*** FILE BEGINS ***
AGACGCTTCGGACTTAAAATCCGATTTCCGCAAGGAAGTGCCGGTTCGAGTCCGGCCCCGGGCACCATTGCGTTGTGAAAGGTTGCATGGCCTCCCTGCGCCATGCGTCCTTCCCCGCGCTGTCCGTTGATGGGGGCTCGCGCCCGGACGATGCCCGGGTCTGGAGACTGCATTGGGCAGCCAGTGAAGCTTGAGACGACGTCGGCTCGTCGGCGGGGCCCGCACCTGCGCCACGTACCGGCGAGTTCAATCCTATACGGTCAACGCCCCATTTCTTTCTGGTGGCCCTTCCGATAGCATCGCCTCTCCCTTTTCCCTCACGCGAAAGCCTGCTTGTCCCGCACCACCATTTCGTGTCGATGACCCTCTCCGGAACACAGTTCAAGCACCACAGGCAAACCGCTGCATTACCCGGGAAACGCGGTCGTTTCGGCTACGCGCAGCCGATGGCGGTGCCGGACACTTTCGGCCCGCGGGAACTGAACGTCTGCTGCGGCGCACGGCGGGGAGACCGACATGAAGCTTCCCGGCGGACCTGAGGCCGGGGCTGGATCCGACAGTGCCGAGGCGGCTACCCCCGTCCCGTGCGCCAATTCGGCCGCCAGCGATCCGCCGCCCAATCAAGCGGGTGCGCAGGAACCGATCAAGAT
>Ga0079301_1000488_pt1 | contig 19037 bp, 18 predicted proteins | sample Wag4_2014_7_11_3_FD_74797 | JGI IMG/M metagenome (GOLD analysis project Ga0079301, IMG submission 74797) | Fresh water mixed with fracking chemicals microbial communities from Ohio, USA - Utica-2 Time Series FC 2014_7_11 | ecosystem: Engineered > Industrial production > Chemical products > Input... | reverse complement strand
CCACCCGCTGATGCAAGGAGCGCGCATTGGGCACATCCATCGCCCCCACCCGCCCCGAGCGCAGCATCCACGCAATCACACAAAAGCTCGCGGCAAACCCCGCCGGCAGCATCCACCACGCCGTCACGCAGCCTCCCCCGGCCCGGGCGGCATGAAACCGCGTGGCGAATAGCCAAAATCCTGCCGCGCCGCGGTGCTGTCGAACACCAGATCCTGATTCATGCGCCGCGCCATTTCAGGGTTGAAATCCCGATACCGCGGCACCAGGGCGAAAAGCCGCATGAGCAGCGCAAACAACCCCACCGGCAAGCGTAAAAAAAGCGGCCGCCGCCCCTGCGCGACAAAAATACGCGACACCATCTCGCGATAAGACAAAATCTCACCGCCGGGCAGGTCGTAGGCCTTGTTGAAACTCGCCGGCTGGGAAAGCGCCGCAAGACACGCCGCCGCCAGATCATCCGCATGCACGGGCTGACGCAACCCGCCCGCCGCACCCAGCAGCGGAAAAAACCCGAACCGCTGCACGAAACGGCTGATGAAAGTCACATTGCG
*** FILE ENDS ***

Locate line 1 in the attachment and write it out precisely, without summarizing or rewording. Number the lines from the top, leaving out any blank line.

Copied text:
AGACGCTTCGGACTTAAAATCCGATTTCCGCAAGGAAGTGCCGGTTCGAGTCCGGCCCCGGGCACCATTGCGTTGTGAAAGGTTGCATGGCCTCCCTGCGCCATGCGTCCTTCCCCGCGCTGTCCGTTGATGGGGGCTCGCGCCCGGACGATGCCCGGGTCTGGAGACTGCATTGGGCAGCCAGTGAAGCTTGAGACGACGTCGGCTCGTCGGCGGGGCCCGCACCTGCGCCACGTACCGGCGAGTTCAATCCTATACGGTCAACGCCCCATTTCTTTCTGGTGGCCCTTCCGATAGCATCGCCTCTCCCTTTTCCCTCACGCGAAAGCCTGCTTGTCCCGCACCACCATTTCGTGTCGATGACCCTCTCCGGAACACAGTTCAAGCACCACAGGCAAACCGCTGCATTACCCGGGAAACGCGGTCGTTTCGGCTACGCGCAGCCGATGGCGGTGCCGGACACTTTCGGCCCGCGGGAACTGAACGTCTGCTGCGGCGCACGGCGGGGAGACCGACATGAAGCTTCCCGGCGGACCTGAGGCCGGGGCTGGATCCGACAGTGCCGAGGCGGCTACCCCCGTCCCGTGCGCCAATTCGGCCGCCAGCGATCCGCCGCCCAATCAAGCGGGTGCGCAGGAACCGATCAAGAT